Vitamin B3: Definition, Benefits, Functions, Food Sources
Vitamin B3 plays a role in converting the food we eat into energy. This helps the body to absorb protein and fat, keeping skin, hair, and nervous system healthy.
Other benefits of B3 are lowering cholesterol, increasing antioxidant and anti-inflammatory properties.
Other names for vitamin B-3 are nicotinamide, nicotinic acid, and vitamin PP because they can prevent pellagra.
The body excretes unneeded niacin through the urine. The body does not store niacin, therefore we must obtain vitamin B3 intake through the food we eat every day.
A healthy diet can meet all the needs of a person's vitamin B-3. Vitamin B-3 deficiency is rare in Indonesia.
Deficiency or symptoms of Vitamin B3 deficiency
According to the ODS, a person who has a vitamin B-3 deficiency may experience:
- Red spots or pigment on the skin exposed to sunlight
- A rough appearance on the surface of the skin
- The tongue becomes bright red
- Fatigue or apathy
- Vomiting, constipation, and diarrhea
- Circulatory problems
- Memory loss
- In severe cases, hallucinations may occur.
B3 deficiency can also cause another serious illness, Pellagra. Which can be fatal to health.
Factors that can cause low levels of B-3 include:
- Exposure to tryptophan or conditions that reduce the body's ability to convert tryptophan to niacin, such as Hartnup's disease or carcinoid syndrome
- Nutritional deficiencies, for example, due to alcohol use, anorexia, and inflammatory bowel disease
- Vitamin intake B2, B6 and low iron can reduce levels of tryptophan, which is a substance that is converted into niacin.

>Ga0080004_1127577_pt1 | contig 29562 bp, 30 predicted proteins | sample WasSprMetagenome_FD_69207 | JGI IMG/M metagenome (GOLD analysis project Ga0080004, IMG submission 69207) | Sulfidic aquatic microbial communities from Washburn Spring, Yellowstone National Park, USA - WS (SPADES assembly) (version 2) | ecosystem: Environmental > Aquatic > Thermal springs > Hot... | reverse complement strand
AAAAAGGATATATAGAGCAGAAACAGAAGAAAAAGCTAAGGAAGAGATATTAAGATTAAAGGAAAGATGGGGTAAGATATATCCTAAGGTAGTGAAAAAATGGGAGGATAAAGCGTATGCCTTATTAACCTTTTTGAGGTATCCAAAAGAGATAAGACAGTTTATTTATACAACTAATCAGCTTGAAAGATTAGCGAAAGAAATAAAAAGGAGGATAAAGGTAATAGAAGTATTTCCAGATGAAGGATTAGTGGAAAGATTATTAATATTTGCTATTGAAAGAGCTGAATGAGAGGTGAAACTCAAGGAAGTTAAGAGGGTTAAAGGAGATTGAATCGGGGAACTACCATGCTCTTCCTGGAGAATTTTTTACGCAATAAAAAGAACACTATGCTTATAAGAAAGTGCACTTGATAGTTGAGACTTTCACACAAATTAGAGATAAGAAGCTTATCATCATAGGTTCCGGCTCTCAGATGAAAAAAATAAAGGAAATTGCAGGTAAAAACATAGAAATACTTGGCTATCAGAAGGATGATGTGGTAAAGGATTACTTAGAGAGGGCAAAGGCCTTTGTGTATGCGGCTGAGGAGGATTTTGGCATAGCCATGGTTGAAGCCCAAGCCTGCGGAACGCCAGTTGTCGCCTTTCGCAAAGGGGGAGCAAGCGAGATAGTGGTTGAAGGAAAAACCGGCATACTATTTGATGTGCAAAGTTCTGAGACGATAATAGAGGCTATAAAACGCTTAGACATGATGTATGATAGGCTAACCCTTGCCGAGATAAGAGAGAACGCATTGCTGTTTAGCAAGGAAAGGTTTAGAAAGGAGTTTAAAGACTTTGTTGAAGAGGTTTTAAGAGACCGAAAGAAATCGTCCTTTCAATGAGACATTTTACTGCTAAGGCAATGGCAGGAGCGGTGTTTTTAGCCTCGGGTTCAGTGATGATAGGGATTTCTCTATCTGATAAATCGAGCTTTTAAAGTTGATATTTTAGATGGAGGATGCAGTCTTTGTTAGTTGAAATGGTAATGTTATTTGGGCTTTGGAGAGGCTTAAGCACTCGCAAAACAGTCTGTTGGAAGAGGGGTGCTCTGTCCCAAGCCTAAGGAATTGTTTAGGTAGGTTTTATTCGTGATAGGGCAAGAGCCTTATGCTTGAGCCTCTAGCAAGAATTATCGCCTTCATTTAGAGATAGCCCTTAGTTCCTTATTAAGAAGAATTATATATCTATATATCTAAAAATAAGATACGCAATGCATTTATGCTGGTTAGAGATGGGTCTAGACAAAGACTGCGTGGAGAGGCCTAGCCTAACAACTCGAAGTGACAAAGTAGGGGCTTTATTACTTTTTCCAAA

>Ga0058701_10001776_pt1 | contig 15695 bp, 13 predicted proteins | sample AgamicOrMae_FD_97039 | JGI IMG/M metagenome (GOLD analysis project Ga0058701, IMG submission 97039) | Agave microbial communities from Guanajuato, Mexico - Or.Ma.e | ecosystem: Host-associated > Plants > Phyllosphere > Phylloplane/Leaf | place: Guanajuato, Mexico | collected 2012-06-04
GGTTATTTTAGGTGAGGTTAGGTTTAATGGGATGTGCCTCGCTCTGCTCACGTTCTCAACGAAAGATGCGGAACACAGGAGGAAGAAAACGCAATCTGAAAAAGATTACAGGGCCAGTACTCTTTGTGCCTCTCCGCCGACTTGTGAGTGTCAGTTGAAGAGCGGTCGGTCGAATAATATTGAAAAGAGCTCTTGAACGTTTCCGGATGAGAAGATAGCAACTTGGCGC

Risks from excess Vitamin B3
The amount of vitamin B3 levels in food is safe for consumption because it does not cause side effects. However, taking high doses of vitamin B3 as a supplement can cause side effects.
This can cause problems with:
- reddened or itchy skin
Excess vitamin B-3 can also:
- Reduce glucose tolerance and insulin resistance
- Aggravating the disease in people with gout
- Causes eye
- problems Causes digestive problems
- Increases the risk of liver damage
- Lower Blood pressure, leading to loss of balance and risk of falls
Recommended Vitamin B3 intake The
National Institutes of Health (NIH) Dietary Supplement Label Database recommends 16 milligrams (mg) of vitamin B-3 a day for anyone 4 years of age or older eating a 2,000-calorie diet .
On this basis, those who eat a balanced diet with levels of niacin in it.
B vitamin supplements are also available and can be purchased online, but it is better to take under the direction of a herbal or vitamin doctor.
Food Sources of Vitamin B3
The following list of foods are sources of vitamin B3:
- Beef liver: A 3-ounce serving contains 14.9 mg or 75 percent of the DV
- Roasted chicken breast: A 3-ounce serving contains 10.3 mg or 52 percent of the DV
- Turkey breast: A 3-ounce serving has 10.0 mg or 50 percent of the DV
- Sockeye salmon: A 3-ounce piece contains 8.6 mg or 43 percent of the DV
- Brown rice: One cup provides 5.2 micrograms or 26 percent of the DV
- A good breakfast cereal fortified: One serving contains 5.0 mg or 25 percent of the DV
- Dry roasted beans: One ounce of these nuts contains 4.2 mg or 21 percent of the DV
Good sources of niacin can be found in foods that are high in tryovan. The body needs tryptophan to produce protein, but if there is an excess, the body can also convert it into niacin.